In 1999, New Hope Coal moved into the area and established the New Acland Mine, an open cut coal mine that since 2005 has been New Hope's main coal producing operation.[21] Anticipating major expansion, the company began to purchase houses in Acland in advance of the area becoming an open cut mine pit, expected to produce 10 million tonnes of coal each year. Ahead of the mine's development, several Queensland bottle trees were prepared for transplantation to the new National Arboretum in Canberra.[22]

In December 2008 Glenn Beutel was the only remaining homeowner, having rejected the company's offer to purchase his house.[8] In mid-2010 Beutel continued to resist the company's offers, and was reported to still be maintaining the local park established by his parents.[23][24] On Monday 4 June 2012, during a live broadcast of ABC show Q&A from Toowoomba's Empire Theatre, a question was asked by an audience member which made reference to Glenn Beutel being the last resident of Acland [25]

Acland State School opened on 21 February 1921.[26] A declining population meant the primary school had just 12 students by 2004, leading to its closure on 31 December 2004.[27][26] The school's most notable former student was controversial Australian radio broadcaster, Alan Jones,[27] who started at the school in 1946.[28]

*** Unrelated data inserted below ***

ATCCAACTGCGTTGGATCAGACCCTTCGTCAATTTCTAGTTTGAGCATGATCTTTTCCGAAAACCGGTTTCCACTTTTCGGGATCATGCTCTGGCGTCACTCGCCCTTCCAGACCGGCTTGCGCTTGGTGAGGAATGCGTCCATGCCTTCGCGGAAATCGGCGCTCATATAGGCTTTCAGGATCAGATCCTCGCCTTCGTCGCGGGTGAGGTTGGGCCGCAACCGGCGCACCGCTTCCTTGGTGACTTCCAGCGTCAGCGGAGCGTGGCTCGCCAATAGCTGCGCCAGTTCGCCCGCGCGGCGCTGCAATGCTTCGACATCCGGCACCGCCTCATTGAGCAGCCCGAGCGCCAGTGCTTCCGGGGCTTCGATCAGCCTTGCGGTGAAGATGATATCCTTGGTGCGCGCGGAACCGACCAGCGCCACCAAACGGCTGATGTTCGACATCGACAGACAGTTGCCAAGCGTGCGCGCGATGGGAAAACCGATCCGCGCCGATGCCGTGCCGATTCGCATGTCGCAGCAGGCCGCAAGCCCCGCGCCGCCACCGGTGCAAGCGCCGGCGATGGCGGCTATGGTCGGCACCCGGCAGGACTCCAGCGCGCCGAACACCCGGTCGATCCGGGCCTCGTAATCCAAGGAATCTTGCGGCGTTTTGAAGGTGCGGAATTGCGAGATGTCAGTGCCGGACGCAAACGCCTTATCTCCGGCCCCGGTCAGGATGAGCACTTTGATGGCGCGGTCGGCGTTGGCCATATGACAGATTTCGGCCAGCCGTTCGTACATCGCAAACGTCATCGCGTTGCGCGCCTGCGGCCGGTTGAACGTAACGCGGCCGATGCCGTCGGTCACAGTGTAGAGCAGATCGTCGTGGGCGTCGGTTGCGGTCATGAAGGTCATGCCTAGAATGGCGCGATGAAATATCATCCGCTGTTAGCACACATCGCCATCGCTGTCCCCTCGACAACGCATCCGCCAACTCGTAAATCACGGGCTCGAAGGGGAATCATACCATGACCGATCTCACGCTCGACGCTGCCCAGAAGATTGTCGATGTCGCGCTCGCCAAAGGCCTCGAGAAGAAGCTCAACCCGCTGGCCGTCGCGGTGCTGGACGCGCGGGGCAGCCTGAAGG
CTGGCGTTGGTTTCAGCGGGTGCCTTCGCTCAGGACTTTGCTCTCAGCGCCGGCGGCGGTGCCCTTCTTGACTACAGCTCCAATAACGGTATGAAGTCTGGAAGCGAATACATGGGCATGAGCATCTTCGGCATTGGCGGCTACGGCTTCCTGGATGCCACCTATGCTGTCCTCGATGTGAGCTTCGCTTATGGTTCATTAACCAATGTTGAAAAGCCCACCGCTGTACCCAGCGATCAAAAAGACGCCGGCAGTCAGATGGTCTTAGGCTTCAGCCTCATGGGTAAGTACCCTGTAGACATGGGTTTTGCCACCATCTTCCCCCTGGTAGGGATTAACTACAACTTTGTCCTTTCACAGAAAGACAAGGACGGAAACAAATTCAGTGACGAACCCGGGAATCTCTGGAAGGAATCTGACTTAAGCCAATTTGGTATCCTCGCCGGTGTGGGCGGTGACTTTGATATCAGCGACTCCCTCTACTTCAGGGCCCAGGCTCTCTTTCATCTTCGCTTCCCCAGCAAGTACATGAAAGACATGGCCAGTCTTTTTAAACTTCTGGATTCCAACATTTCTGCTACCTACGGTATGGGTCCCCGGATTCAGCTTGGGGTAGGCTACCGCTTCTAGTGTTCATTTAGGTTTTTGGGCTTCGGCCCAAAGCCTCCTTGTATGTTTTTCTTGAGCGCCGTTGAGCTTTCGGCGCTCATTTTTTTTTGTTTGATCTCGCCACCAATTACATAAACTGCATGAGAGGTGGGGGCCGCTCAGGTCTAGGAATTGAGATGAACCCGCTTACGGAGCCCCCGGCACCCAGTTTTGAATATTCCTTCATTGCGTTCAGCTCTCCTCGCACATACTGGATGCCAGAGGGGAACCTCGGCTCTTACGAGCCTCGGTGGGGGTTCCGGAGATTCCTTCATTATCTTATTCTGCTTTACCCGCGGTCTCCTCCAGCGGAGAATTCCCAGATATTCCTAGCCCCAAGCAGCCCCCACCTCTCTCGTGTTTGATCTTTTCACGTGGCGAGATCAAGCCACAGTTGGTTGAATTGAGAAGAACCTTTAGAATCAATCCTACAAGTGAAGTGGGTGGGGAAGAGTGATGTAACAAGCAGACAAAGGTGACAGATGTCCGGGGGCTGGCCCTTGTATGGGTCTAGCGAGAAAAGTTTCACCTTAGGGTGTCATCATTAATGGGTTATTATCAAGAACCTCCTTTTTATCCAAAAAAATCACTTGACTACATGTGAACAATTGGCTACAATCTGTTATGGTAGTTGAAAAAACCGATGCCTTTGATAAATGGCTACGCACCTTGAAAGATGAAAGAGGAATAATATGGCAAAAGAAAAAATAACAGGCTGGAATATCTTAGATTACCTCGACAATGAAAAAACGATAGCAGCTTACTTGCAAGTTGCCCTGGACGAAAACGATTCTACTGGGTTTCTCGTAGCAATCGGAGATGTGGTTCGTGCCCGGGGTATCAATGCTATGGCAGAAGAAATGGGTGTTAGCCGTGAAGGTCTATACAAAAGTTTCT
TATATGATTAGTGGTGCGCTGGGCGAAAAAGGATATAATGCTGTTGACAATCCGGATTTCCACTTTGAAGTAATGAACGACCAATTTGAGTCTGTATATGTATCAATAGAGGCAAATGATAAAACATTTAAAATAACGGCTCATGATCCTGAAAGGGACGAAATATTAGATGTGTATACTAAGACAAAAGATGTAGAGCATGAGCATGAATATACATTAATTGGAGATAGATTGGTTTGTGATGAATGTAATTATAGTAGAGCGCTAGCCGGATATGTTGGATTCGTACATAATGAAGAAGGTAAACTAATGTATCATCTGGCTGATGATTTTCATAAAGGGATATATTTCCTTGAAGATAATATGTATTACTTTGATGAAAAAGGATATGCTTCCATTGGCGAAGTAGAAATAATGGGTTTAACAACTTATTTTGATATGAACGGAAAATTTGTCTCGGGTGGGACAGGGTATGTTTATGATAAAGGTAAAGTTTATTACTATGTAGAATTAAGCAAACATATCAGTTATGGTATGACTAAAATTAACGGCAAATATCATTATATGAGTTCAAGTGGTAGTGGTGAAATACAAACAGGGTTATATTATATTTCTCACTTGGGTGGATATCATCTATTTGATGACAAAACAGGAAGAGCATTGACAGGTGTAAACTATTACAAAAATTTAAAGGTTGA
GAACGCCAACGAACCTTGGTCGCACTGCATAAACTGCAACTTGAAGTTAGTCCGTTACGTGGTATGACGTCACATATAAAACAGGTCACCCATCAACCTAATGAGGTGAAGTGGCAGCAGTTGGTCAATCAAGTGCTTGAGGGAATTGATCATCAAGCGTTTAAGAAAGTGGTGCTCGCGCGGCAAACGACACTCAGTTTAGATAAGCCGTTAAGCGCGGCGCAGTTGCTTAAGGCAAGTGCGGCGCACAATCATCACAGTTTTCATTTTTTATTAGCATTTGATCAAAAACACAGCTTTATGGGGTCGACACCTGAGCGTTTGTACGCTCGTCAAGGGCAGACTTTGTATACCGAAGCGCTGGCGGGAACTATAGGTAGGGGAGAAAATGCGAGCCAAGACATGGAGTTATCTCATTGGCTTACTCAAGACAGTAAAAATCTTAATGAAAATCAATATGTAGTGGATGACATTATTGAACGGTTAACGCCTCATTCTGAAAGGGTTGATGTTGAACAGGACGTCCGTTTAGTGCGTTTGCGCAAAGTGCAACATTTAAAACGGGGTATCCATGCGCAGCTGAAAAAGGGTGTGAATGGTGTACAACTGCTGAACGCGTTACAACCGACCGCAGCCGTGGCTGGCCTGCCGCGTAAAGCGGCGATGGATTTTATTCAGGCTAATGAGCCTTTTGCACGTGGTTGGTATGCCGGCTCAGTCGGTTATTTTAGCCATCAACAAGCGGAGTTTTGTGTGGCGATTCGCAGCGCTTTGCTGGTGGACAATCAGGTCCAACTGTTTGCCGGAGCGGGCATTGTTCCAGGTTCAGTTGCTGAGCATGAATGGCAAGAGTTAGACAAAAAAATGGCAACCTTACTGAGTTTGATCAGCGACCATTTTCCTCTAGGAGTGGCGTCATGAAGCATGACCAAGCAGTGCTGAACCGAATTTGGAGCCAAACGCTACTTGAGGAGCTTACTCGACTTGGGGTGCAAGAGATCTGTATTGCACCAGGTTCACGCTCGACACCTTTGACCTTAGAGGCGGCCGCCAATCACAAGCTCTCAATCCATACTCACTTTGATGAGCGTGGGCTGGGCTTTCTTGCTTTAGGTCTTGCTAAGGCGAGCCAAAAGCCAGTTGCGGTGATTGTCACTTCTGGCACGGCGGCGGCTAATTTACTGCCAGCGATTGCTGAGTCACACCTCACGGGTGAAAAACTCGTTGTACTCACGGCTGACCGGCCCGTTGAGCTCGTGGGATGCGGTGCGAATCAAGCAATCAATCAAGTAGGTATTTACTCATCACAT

Heritage listings

Acland has a number of heritage-listed sites, including:

Geography

Acland lies north of Oakey, on the Darling Downs, 160 kilometres (100 mi) west of Queensland's state capital, Brisbane. Originally known as Lagoon Creek,[30] it lies in pasture country where there has been some dairy farming, horse breeding and coal mining.[31][32] Rainfall was measured at the post office between 1912 and 1993, recording an average annual rainfall of 690 millimetres (27 in).[33]